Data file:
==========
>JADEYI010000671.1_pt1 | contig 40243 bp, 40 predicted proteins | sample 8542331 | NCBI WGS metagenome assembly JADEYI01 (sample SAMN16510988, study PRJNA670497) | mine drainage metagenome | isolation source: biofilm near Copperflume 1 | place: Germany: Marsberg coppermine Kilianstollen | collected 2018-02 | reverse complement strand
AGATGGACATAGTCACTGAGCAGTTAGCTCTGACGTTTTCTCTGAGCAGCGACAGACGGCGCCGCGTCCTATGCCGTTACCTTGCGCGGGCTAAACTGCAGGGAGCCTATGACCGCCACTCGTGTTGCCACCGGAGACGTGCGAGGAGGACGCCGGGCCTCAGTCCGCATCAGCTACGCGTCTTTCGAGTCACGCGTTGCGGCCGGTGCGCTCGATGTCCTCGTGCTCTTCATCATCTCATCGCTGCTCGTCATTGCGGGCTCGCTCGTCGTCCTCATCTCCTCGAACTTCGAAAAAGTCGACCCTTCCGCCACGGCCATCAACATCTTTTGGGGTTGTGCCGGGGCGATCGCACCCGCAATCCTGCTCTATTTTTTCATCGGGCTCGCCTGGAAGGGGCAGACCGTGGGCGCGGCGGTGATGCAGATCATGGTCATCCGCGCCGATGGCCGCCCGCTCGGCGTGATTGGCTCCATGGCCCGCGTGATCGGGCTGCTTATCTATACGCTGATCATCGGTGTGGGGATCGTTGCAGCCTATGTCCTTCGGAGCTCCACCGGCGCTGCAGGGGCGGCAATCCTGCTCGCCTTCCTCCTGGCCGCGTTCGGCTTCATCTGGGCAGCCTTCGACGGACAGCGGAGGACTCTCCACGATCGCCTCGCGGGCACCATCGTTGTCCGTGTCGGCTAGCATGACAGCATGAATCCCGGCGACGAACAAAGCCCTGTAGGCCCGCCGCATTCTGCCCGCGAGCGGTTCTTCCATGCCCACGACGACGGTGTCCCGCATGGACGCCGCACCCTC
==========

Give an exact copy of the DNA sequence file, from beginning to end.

>JADEYI010000671.1_pt1 | contig 40243 bp, 40 predicted proteins | sample 8542331 | NCBI WGS metagenome assembly JADEYI01 (sample SAMN16510988, study PRJNA670497) | mine drainage metagenome | isolation source: biofilm near Copperflume 1 | place: Germany: Marsberg coppermine Kilianstollen | collected 2018-02 | reverse complement strand
AGATGGACATAGTCACTGAGCAGTTAGCTCTGACGTTTTCTCTGAGCAGCGACAGACGGCGCCGCGTCCTATGCCGTTACCTTGCGCGGGCTAAACTGCAGGGAGCCTATGACCGCCACTCGTGTTGCCACCGGAGACGTGCGAGGAGGACGCCGGGCCTCAGTCCGCATCAGCTACGCGTCTTTCGAGTCACGCGTTGCGGCCGGTGCGCTCGATGTCCTCGTGCTCTTCATCATCTCATCGCTGCTCGTCATTGCGGGCTCGCTCGTCGTCCTCATCTCCTCGAACTTCGAAAAAGTCGACCCTTCCGCCACGGCCATCAACATCTTTTGGGGTTGTGCCGGGGCGATCGCACCCGCAATCCTGCTCTATTTTTTCATCGGGCTCGCCTGGAAGGGGCAGACCGTGGGCGCGGCGGTGATGCAGATCATGGTCATCCGCGCCGATGGCCGCCCGCTCGGCGTGATTGGCTCCATGGCCCGCGTGATCGGGCTGCTTATCTATACGCTGATCATCGGTGTGGGGATCGTTGCAGCCTATGTCCTTCGGAGCTCCACCGGCGCTGCAGGGGCGGCAATCCTGCTCGCCTTCCTCCTGGCCGCGTTCGGCTTCATCTGGGCAGCCTTCGACGGACAGCGGAGGACTCTCCACGATCGCCTCGCGGGCACCATCGTTGTCCGTGTCGGCTAGCATGACAGCATGAATCCCGGCGACGAACAAAGCCCTGTAGGCCCGCCGCATTCTGCCCGCGAGCGGTTCTTCCATGCCCACGACGACGGTGTCCCGCATGGACGCCGCACCCTC